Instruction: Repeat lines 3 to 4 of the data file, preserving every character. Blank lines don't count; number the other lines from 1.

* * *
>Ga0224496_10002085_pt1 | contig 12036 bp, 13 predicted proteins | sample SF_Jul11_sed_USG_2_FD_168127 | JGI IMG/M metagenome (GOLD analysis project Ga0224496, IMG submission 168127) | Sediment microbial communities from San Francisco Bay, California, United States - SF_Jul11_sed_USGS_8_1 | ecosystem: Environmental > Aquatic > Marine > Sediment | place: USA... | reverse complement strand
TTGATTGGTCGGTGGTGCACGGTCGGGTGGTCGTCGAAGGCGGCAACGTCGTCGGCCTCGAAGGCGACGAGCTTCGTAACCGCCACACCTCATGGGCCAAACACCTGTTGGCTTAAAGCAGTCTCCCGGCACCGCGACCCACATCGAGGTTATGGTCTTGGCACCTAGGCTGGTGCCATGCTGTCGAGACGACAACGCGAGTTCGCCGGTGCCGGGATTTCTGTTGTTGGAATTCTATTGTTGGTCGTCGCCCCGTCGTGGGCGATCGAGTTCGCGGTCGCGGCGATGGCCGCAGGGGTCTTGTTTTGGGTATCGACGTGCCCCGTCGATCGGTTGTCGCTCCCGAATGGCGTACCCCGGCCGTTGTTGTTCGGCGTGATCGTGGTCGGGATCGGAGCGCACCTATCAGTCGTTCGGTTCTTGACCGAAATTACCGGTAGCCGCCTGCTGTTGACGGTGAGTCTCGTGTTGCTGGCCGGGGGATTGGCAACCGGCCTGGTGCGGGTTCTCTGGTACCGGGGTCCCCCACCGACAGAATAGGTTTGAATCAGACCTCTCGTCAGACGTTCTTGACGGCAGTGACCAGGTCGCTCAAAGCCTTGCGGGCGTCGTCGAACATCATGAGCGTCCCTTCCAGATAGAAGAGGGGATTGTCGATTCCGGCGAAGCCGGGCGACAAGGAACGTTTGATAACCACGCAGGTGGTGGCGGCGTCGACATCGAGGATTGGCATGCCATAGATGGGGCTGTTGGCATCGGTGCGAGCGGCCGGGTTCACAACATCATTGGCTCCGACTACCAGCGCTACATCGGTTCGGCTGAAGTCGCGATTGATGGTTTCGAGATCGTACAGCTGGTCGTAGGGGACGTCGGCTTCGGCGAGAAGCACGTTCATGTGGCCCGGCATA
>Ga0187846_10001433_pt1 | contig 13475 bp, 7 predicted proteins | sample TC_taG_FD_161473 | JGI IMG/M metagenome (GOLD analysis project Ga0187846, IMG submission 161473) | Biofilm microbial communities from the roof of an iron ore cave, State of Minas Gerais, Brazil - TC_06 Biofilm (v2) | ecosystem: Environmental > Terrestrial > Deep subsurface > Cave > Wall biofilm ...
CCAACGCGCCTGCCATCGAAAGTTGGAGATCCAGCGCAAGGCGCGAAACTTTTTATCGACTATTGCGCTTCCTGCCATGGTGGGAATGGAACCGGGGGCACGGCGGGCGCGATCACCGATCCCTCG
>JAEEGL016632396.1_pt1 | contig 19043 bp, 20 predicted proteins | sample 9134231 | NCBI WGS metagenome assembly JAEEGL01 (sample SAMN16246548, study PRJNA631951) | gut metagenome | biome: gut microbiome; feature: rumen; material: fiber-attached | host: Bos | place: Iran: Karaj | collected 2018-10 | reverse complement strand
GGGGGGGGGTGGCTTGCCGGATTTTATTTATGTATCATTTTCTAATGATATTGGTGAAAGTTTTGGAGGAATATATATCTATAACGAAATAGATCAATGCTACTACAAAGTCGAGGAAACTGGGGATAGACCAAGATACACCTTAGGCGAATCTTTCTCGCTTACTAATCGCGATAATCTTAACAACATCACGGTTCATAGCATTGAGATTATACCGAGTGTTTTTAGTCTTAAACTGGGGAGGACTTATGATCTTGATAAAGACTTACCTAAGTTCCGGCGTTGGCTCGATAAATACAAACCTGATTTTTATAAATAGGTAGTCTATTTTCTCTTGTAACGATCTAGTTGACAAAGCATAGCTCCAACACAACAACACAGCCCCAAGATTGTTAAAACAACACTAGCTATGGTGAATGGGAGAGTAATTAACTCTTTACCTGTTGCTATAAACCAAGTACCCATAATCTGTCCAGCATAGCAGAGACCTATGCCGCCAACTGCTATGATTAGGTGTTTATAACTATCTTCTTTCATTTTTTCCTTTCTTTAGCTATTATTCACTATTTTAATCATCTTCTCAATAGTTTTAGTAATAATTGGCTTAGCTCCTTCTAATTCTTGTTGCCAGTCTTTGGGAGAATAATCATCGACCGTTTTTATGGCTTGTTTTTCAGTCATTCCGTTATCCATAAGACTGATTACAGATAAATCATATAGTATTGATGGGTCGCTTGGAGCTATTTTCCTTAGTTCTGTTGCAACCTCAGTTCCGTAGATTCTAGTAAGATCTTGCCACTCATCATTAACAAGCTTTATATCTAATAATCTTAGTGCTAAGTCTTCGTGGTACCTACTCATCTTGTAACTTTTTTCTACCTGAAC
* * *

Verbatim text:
>Ga0187846_10001433_pt1 | contig 13475 bp, 7 predicted proteins | sample TC_taG_FD_161473 | JGI IMG/M metagenome (GOLD analysis project Ga0187846, IMG submission 161473) | Biofilm microbial communities from the roof of an iron ore cave, State of Minas Gerais, Brazil - TC_06 Biofilm (v2) | ecosystem: Environmental > Terrestrial > Deep subsurface > Cave > Wall biofilm ...
CCAACGCGCCTGCCATCGAAAGTTGGAGATCCAGCGCAAGGCGCGAAACTTTTTATCGACTATTGCGCTTCCTGCCATGGTGGGAATGGAACCGGGGGCACGGCGGGCGCGATCACCGATCCCTCG